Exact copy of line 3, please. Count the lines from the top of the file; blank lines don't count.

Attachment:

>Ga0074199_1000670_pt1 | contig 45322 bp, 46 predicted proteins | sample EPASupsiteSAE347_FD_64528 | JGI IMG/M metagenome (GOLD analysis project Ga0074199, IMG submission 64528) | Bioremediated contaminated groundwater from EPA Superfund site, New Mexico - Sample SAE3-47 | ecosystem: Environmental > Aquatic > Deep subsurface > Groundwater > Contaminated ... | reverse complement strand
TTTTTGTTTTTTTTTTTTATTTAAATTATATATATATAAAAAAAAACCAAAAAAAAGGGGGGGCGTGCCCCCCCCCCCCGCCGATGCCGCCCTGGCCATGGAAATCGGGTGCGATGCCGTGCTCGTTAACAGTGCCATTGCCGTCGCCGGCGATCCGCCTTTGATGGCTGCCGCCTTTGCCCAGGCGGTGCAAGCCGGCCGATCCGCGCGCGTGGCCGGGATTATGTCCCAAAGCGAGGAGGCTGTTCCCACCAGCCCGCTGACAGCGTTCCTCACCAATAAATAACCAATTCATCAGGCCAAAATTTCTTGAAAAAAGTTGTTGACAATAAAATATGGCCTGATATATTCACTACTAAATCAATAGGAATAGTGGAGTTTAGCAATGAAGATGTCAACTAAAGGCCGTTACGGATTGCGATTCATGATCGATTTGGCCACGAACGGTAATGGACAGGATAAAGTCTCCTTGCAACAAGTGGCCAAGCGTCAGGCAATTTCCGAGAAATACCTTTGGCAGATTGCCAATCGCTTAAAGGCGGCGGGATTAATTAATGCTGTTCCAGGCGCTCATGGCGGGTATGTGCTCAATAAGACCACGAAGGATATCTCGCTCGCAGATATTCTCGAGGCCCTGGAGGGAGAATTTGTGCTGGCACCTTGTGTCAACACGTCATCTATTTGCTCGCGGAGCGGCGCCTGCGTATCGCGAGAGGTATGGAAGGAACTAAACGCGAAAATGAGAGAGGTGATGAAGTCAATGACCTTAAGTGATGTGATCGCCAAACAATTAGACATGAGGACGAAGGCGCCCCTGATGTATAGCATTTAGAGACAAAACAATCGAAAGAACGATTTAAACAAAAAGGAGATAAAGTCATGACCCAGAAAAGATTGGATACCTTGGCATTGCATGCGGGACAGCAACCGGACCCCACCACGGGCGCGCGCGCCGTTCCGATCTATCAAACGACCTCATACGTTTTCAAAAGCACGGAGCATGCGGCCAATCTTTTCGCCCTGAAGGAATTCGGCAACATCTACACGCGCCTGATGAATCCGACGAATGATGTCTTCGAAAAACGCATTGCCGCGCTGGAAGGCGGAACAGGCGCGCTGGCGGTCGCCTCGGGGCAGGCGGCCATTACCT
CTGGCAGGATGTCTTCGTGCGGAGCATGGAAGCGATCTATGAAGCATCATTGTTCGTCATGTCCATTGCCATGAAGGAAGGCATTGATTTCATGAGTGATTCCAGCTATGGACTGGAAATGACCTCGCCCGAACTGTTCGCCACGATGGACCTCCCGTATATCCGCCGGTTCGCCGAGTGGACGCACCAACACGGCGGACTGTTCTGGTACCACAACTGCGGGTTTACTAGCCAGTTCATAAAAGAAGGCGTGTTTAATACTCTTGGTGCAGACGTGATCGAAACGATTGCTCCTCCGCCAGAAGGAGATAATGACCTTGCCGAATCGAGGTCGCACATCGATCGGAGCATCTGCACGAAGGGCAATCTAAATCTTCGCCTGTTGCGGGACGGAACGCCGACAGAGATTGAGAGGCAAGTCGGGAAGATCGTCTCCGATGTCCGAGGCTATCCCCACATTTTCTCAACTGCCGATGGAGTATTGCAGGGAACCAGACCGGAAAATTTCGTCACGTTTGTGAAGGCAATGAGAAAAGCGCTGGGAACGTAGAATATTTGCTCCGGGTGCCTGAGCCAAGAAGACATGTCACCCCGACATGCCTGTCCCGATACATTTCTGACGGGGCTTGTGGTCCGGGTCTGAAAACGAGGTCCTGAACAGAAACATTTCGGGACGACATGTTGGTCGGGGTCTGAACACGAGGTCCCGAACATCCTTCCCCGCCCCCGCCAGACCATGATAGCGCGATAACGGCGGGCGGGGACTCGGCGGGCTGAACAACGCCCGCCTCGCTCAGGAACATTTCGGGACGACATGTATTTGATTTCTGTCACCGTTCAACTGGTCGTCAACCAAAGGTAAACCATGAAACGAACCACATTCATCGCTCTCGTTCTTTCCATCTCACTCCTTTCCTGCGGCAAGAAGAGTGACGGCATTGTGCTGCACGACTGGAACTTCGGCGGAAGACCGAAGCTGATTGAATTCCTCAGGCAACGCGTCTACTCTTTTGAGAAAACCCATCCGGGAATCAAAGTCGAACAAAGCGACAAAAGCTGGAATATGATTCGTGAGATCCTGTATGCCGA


CTGGCAGGATGTCTTCGTGCGGAGCATGGAAGCGATCTATGAAGCATCATTGTTCGTCATGTCCATTGCCATGAAGGAAGGCATTGATTTCATGAGTGATTCCAGCTATGGACTGGAAATGACCTCGCCCGAACTGTTCGCCACGATGGACCTCCCGTATATCCGCCGGTTCGCCGAGTGGACGCACCAACACGGCGGACTGTTCTGGTACCACAACTGCGGGTTTACTAGCCAGTTCATAAAAGAAGGCGTGTTTAATACTCTTGGTGCAGACGTGATCGAAACGATTGCTCCTCCGCCAGAAGGAGATAATGACCTTGCCGAATCGAGGTCGCACATCGATCGGAGCATCTGCACGAAGGGCAATCTAAATCTTCGCCTGTTGCGGGACGGAACGCCGACAGAGATTGAGAGGCAAGTCGGGAAGATCGTCTCCGATGTCCGAGGCTATCCCCACATTTTCTCAACTGCCGATGGAGTATTGCAGGGAACCAGACCGGAAAATTTCGTCACGTTTGTGAAGGCAATGAGAAAAGCGCTGGGAACGTAGAATATTTGCTCCGGGTGCCTGAGCCAAGAAGACATGTCACCCCGACATGCCTGTCCCGATACATTTCTGACGGGGCTTGTGGTCCGGGTCTGAAAACGAGGTCCTGAACAGAAACATTTCGGGACGACATGTTGGTCGGGGTCTGAACACGAGGTCCCGAACATCCTTCCCCGCCCCCGCCAGACCATGATAGCGCGATAACGGCGGGCGGGGACTCGGCGGGCTGAACAACGCCCGCCTCGCTCAGGAACATTTCGGGACGACATGTATTTGATTTCTGTCACCGTTCAACTGGTCGTCAACCAAAGGTAAACCATGAAACGAACCACATTCATCGCTCTCGTTCTTTCCATCTCACTCCTTTCCTGCGGCAAGAAGAGTGACGGCATTGTGCTGCACGACTGGAACTTCGGCGGAAGACCGAAGCTGATTGAATTCCTCAGGCAACGCGTCTACTCTTTTGAGAAAACCCATCCGGGAATCAAAGTCGAACAAAGCGACAAAAGCTGGAATATGATTCGTGAGATCCTGTATGCCGA